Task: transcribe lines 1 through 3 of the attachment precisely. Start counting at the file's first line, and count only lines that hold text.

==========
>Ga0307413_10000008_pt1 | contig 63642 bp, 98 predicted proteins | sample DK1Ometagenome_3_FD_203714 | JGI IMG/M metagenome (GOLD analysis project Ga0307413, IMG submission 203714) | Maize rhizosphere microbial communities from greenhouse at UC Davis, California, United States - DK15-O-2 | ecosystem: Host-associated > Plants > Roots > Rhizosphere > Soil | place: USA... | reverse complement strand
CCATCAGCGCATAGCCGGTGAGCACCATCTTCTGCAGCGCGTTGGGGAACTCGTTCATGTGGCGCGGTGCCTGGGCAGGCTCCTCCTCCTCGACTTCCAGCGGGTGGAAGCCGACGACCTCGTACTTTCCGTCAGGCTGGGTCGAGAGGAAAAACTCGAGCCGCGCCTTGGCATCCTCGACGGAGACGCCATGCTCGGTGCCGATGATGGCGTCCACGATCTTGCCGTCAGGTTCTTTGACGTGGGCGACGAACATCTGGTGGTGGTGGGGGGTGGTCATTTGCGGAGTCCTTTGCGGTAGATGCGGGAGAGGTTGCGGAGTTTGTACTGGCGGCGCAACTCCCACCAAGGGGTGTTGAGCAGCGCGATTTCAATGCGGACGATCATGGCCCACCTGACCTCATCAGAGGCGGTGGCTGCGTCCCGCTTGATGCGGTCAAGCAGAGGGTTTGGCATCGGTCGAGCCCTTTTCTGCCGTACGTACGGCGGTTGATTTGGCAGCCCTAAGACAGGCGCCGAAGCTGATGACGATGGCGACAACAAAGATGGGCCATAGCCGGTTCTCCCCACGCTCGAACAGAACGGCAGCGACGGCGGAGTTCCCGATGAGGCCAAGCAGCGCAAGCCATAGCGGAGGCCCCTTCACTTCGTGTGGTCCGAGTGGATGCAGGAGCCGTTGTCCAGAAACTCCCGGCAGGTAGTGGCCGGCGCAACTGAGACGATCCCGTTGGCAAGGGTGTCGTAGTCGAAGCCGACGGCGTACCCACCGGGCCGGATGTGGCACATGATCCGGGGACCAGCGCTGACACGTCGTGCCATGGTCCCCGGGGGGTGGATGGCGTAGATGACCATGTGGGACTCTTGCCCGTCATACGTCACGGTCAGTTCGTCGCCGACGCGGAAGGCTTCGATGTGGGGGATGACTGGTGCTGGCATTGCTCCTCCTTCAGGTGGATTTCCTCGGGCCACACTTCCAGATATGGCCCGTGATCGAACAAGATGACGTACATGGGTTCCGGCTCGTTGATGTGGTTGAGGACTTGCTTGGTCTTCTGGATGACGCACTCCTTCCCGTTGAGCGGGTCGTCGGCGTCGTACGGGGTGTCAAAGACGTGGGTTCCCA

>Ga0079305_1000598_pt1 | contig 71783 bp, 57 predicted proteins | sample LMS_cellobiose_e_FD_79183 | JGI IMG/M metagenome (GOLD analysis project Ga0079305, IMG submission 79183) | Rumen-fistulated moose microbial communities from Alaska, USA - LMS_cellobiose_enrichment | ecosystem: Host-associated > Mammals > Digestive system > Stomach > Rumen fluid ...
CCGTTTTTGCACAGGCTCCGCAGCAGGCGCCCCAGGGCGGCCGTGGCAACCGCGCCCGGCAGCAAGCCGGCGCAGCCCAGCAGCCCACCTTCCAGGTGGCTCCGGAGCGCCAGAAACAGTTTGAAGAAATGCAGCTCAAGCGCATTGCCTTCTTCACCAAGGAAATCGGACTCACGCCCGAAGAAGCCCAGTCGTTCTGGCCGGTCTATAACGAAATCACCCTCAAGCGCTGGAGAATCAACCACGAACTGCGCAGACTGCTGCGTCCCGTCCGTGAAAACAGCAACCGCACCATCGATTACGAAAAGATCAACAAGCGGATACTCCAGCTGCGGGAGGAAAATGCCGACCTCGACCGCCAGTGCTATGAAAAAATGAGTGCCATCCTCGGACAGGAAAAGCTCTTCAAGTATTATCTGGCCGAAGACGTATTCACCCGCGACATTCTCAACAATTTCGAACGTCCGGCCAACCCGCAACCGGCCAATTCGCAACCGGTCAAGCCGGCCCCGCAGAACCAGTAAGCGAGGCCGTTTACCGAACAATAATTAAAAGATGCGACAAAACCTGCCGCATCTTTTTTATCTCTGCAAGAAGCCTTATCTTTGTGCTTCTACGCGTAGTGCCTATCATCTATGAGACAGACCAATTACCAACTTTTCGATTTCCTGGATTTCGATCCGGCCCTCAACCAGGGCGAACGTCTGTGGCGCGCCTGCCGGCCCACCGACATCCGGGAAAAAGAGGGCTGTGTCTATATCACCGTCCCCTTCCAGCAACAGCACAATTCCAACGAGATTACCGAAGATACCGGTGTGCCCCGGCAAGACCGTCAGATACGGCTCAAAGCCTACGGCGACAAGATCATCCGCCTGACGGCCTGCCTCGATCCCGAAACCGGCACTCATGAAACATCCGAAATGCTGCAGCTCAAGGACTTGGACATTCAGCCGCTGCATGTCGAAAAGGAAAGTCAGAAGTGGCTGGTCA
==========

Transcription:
>Ga0307413_10000008_pt1 | contig 63642 bp, 98 predicted proteins | sample DK1Ometagenome_3_FD_203714 | JGI IMG/M metagenome (GOLD analysis project Ga0307413, IMG submission 203714) | Maize rhizosphere microbial communities from greenhouse at UC Davis, California, United States - DK15-O-2 | ecosystem: Host-associated > Plants > Roots > Rhizosphere > Soil | place: USA... | reverse complement strand
CCATCAGCGCATAGCCGGTGAGCACCATCTTCTGCAGCGCGTTGGGGAACTCGTTCATGTGGCGCGGTGCCTGGGCAGGCTCCTCCTCCTCGACTTCCAGCGGGTGGAAGCCGACGACCTCGTACTTTCCGTCAGGCTGGGTCGAGAGGAAAAACTCGAGCCGCGCCTTGGCATCCTCGACGGAGACGCCATGCTCGGTGCCGATGATGGCGTCCACGATCTTGCCGTCAGGTTCTTTGACGTGGGCGACGAACATCTGGTGGTGGTGGGGGGTGGTCATTTGCGGAGTCCTTTGCGGTAGATGCGGGAGAGGTTGCGGAGTTTGTACTGGCGGCGCAACTCCCACCAAGGGGTGTTGAGCAGCGCGATTTCAATGCGGACGATCATGGCCCACCTGACCTCATCAGAGGCGGTGGCTGCGTCCCGCTTGATGCGGTCAAGCAGAGGGTTTGGCATCGGTCGAGCCCTTTTCTGCCGTACGTACGGCGGTTGATTTGGCAGCCCTAAGACAGGCGCCGAAGCTGATGACGATGGCGACAACAAAGATGGGCCATAGCCGGTTCTCCCCACGCTCGAACAGAACGGCAGCGACGGCGGAGTTCCCGATGAGGCCAAGCAGCGCAAGCCATAGCGGAGGCCCCTTCACTTCGTGTGGTCCGAGTGGATGCAGGAGCCGTTGTCCAGAAACTCCCGGCAGGTAGTGGCCGGCGCAACTGAGACGATCCCGTTGGCAAGGGTGTCGTAGTCGAAGCCGACGGCGTACCCACCGGGCCGGATGTGGCACATGATCCGGGGACCAGCGCTGACACGTCGTGCCATGGTCCCCGGGGGGTGGATGGCGTAGATGACCATGTGGGACTCTTGCCCGTCATACGTCACGGTCAGTTCGTCGCCGACGCGGAAGGCTTCGATGTGGGGGATGACTGGTGCTGGCATTGCTCCTCCTTCAGGTGGATTTCCTCGGGCCACACTTCCAGATATGGCCCGTGATCGAACAAGATGACGTACATGGGTTCCGGCTCGTTGATGTGGTTGAGGACTTGCTTGGTCTTCTGGATGACGCACTCCTTCCCGTTGAGCGGGTCGTCGGCGTCGTACGGGGTGTCAAAGACGTGGGTTCCCA

>Ga0079305_1000598_pt1 | contig 71783 bp, 57 predicted proteins | sample LMS_cellobiose_e_FD_79183 | JGI IMG/M metagenome (GOLD analysis project Ga0079305, IMG submission 79183) | Rumen-fistulated moose microbial communities from Alaska, USA - LMS_cellobiose_enrichment | ecosystem: Host-associated > Mammals > Digestive system > Stomach > Rumen fluid ...